Deep-colonising narratives and emotional labour: Indigenous tourism in a deeply-colonised place

Marnie Graham*, Uncle Lexodious Dadd

*Corresponding author for this work

Research output: Contribution to journalArticlepeer-review

4 Citations (Scopus)
25 Downloads (Pure)


Sydney is an Indigenous place – Indigenous Country – infused with Indigenous stories and lore/Law. Yet as the original site of British colonisation in 1788, Sydney today is also a deeply-colonised place. Long-held narratives of Sydney as a colonial city have worked hard to erasure Indigenous peoples’ presences and to silence Indigenous stories of this place (Rey and Harrison, 2018). In recent years, however, Indigenous-led tours on Country are emerging in the Greater Sydney region, whereby Indigenous guides share with visitors stories of place, history, culture, language and connection. We write together as Indigenous and non-Indigenous researchers, in conversation with four Indigenous tour operators in the Greater Sydney region to reflect on their experiences of conducting Indigenous tours in this Indigenous-yet-deeply-colonised place. We document the kinds of ‘deep-colonising’ (Rose, 1996) narratives and assumptions the operators encounter during their tours and within the tourism industry, and highlight how Indigenous tour operators facilitate many non-Indigenous peoples in taking their first steps towards meaningful interactions with Indigenous Sydney-siders. We conclude that Indigenous tour operators undertake incredibly complex, confronting and challenging emotional labours trying to change the pervasive and deep-colonising narratives and assumptions about Indigenous peoples in the Greater Sydney region. In a world where the histories of thousands of cities ‘lie in dispossession and genocide of Indigenous peoples’ (Porter, 2020: 15), we argue for further and careful analytical attention on Indigenous tourism encounters in Indigenous – yet deeply-colonised – places.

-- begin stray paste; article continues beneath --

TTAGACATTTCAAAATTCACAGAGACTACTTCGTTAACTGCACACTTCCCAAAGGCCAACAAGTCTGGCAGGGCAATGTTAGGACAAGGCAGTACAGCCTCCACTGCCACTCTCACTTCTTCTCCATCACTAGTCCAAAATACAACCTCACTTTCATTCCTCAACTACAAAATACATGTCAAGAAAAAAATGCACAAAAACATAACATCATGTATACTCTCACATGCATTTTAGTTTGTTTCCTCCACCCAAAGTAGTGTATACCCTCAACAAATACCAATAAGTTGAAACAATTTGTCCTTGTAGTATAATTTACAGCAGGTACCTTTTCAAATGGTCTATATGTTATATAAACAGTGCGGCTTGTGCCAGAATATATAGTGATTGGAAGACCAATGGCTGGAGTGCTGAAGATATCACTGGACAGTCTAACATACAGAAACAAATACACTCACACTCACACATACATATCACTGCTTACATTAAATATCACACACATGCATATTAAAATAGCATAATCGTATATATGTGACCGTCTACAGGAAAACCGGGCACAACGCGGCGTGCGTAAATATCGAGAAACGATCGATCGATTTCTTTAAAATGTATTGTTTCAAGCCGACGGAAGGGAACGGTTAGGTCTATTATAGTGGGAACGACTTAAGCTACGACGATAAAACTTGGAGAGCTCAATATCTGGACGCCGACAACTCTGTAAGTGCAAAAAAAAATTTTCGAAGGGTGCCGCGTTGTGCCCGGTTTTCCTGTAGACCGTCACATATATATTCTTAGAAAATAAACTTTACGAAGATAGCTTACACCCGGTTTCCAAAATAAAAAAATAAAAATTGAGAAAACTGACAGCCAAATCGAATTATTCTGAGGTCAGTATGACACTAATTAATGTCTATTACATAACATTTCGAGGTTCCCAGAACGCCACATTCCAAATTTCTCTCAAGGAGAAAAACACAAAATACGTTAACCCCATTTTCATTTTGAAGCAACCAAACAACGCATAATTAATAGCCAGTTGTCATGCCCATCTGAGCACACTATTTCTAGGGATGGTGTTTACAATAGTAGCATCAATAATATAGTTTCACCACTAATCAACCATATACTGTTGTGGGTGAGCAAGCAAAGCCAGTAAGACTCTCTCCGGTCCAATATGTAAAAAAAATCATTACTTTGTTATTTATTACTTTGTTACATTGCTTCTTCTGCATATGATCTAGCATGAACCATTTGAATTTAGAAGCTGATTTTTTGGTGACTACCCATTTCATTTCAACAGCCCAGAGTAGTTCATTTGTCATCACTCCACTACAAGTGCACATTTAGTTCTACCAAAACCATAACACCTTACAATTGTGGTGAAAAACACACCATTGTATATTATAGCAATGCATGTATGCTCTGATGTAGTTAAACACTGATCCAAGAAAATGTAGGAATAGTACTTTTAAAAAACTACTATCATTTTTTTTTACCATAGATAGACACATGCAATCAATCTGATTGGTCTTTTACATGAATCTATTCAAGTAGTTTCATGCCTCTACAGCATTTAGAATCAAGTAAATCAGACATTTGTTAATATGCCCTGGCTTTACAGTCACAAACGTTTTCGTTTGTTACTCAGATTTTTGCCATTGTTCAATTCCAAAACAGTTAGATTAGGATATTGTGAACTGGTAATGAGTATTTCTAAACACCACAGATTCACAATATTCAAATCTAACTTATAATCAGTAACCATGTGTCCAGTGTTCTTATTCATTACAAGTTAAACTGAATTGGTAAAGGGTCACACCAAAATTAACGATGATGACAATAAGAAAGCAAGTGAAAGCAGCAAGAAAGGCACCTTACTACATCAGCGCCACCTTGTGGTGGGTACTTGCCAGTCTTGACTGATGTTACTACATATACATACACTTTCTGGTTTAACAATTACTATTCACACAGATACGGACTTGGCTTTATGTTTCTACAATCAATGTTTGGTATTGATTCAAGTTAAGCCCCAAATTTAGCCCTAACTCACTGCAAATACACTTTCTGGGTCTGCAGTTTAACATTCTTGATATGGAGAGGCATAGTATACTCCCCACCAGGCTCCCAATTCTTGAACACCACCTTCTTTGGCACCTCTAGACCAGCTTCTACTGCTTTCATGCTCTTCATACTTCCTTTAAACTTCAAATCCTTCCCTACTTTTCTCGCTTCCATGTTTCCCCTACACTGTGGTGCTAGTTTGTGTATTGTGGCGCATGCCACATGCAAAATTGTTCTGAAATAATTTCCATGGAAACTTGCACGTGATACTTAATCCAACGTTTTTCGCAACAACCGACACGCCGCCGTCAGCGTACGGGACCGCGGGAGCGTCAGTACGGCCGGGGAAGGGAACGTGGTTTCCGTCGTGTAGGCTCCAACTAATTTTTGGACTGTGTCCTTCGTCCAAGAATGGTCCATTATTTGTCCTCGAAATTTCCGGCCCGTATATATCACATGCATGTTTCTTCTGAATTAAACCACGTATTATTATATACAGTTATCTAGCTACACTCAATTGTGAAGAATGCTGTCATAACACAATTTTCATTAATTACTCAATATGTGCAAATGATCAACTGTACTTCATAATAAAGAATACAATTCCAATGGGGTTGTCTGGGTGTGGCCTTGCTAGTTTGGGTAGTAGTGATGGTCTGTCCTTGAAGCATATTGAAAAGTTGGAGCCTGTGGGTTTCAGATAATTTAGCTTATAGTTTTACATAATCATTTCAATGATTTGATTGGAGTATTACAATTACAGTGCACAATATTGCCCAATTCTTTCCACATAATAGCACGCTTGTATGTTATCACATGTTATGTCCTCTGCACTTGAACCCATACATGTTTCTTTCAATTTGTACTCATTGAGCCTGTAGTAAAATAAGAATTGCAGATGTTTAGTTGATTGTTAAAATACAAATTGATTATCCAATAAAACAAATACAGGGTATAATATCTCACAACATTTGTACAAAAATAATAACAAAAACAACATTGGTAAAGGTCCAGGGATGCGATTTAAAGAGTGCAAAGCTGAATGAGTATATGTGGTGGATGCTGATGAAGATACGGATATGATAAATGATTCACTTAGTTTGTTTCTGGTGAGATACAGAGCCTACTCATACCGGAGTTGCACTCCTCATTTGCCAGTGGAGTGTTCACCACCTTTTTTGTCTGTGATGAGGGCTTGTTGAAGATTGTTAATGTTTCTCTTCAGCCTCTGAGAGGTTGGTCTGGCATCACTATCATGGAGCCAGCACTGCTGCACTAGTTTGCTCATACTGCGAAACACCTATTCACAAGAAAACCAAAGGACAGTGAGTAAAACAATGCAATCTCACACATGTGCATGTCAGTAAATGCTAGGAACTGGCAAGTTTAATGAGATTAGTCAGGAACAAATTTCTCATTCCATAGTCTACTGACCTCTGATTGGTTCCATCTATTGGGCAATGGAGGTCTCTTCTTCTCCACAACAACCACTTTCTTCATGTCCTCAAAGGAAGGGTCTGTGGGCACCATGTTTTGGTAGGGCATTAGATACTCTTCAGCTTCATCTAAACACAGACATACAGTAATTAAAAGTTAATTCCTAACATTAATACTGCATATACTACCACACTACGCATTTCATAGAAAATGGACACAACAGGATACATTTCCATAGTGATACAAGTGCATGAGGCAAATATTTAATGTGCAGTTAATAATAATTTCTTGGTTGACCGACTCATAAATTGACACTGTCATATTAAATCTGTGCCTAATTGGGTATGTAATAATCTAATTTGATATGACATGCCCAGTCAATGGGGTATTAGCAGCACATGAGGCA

Original languageEnglish
Pages (from-to)444-463
Number of pages20
JournalTourist Studies
Issue number3
Early online date26 Jan 2021
Publication statusPublished - Sept 2021

Bibliographical note

Copyright the Author(s) 2021. Version archived for private and non-commercial use with the permission of the author/s and according to publisher conditions. For further rights please contact the publisher.


  • deep-colonising
  • emotional labour
  • Indigenous cities
  • Indigenous tourism
  • racism and ignorance


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